Personally, I think the best solution isn't to create more jobs, but the distribute those jobs evenly. Instead of working a 70 hour work week, spread it out between two people, so they both can earn a living and have the free time to spend their money on pleasurable pursuits while they are still young and can enjoy them. It seems ridiculous that people work their whole lives nonstop, then retire and spend all their money on medication, care, and paying off debt, and then they die a few years later. Some life, huh?

We really can't proceed to replace these jobs with robots until we have an adequate system in place.

posted on May, 17 2011 @ 05:10 PM
reply to post by Epiphron

Sorry to say, but Capitalistic greed is going to make the machine labor come before the adequate and appropriate system. Once corporations know that they can save money by installing automated kiosks and machines to create the goods, the jig is up. Why waste time on training, employment, human error, human resources, the paper work, retirement plans, stock options, insurance.

My perfect system, where there are no jobs or currency, involves mandatory education (in any direction the individual chooses) until the age of 25. They'll be able to develop and hone skills or hobbies that
1. May assist the world in those few human positions left
2. Keeps Children productive and engaged
3. Ensures everyone at least has a hobby
You don't "have" to complete the program but to receive the same pensions or "funny money" as everyone else (i.e. your share in the machines) it would be in your best interest to finish the mandatory schooling (in your desired direction...just about anything).

But, ignoring my system, capitalism and the greed that results from it WILL WILL WILL result in us having machine labor before we are ready for its consequences. I guarantee it.

posted on May, 17 2011 @ 05:39 PM

Originally posted by Epiphron
This is great news. Progress is always a good thing.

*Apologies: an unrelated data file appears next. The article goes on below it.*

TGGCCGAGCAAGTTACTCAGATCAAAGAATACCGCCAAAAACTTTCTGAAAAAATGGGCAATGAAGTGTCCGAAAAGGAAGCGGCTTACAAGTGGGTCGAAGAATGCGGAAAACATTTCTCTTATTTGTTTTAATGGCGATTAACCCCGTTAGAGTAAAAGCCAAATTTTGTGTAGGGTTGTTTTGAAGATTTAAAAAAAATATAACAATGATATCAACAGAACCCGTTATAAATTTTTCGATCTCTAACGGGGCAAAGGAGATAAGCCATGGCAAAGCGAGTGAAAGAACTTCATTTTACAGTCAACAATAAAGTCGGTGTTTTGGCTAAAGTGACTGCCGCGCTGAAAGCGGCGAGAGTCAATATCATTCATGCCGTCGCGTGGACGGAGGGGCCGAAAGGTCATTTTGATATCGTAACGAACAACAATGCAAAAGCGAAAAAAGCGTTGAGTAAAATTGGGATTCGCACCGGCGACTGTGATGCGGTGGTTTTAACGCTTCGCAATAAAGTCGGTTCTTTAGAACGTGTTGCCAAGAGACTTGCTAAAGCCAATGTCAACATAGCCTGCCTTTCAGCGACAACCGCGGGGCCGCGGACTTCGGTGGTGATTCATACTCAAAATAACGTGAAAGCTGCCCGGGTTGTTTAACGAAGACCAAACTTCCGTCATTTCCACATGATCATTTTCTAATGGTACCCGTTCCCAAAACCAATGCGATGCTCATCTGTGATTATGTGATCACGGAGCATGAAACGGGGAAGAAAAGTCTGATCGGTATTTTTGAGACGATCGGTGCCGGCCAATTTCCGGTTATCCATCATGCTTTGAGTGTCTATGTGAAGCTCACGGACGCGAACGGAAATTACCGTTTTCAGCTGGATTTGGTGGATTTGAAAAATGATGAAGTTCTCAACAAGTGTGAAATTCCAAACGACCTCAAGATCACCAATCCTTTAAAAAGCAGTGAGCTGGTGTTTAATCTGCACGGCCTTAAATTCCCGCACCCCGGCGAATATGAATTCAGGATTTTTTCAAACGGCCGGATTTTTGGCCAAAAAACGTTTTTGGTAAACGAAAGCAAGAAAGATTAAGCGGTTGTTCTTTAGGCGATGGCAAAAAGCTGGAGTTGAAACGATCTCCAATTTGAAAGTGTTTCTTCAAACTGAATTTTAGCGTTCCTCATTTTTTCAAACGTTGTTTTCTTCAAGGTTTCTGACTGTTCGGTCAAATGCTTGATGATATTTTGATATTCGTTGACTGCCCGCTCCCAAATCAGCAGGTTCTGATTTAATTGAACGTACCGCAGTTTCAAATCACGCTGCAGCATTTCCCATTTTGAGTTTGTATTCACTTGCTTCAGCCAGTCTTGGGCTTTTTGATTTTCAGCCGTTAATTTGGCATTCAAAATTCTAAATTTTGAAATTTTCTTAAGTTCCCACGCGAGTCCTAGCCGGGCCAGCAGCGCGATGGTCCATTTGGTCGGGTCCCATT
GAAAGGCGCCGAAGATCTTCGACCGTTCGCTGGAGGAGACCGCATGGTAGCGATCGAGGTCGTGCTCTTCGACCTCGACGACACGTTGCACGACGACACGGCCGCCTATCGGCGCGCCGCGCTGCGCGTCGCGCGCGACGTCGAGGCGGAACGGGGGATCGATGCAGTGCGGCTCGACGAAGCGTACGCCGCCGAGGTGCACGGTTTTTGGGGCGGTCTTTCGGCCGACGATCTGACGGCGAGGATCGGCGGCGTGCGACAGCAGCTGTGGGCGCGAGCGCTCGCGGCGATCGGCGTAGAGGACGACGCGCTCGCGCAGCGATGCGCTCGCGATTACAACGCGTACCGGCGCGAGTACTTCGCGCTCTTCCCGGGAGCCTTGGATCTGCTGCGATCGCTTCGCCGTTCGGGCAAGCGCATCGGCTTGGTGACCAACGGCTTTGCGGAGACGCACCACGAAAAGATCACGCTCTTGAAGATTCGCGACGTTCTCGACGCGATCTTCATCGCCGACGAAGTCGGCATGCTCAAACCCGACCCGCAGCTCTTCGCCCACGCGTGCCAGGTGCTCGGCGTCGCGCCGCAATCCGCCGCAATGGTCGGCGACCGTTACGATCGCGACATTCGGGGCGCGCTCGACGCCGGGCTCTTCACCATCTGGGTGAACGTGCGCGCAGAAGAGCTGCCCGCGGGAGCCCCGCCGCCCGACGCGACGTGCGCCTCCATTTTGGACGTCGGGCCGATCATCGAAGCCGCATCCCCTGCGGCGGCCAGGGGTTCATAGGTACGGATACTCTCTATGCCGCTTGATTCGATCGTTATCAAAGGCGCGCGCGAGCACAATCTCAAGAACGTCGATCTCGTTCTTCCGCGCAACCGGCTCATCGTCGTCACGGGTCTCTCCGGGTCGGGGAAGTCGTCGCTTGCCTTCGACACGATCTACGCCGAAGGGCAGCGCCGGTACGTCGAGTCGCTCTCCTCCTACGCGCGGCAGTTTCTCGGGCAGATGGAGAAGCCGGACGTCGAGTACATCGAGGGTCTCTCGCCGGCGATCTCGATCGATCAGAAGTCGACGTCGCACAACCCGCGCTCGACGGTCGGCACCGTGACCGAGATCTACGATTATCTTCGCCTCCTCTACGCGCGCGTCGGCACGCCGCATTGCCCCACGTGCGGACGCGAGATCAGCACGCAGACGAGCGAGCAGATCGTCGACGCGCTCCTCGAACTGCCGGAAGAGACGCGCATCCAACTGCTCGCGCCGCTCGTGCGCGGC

Technological progress without humanity isn't really progress at all.

posted on May, 17 2011 @ 05:51 PM
reply to post by TheOneElectric

You're likely right. While it's nice to think that we could move forward in an ideal fashion, it's greed that usually drives human advancement, and usually it's without regards or consideration for anyone but those at the forefront.

It's funny how difficult it is to imagine a world where nobody works. What else would there be to do? In a world where most people's lives not only revolve around their work, but where their lives are their work, we sometimes forget that working is merely a means to an end, with that end being living a comfortable and happy life.

Your ideal system sounds interesting, but I personally think that humans will never be satisfied enough to settle for hobbies. We'll likely continue to conquer space, and work to inhabit other planets. The population problem doesn't seem to be going away anytime soon, and while some speculate that a mass extermination event will take place, I think that's just fear mongering.

The limits of technology truly are endless, and it is only human nature to push our capabilities to the limit.

posted on May, 17 2011 @ 06:13 PM

People need to do labour. The human body is a machine that needs to stay active. A lot of us already lead a rather docile life and we're paying with our health already.

I do agree it's time to get some education on how electronics and computers work. Machines break down, stay with the technology.

posted on May, 17 2011 @ 06:15 PM
OP, your title states America's lower class but the article states Europe

Important message though

posted on May, 17 2011 @ 06:52 PM
reply to post by MIDNIGHTSUN

Robots will be useless without costumers, eat at home and keep your cash.

What mysterious force can make us buy and eat that sheeple food?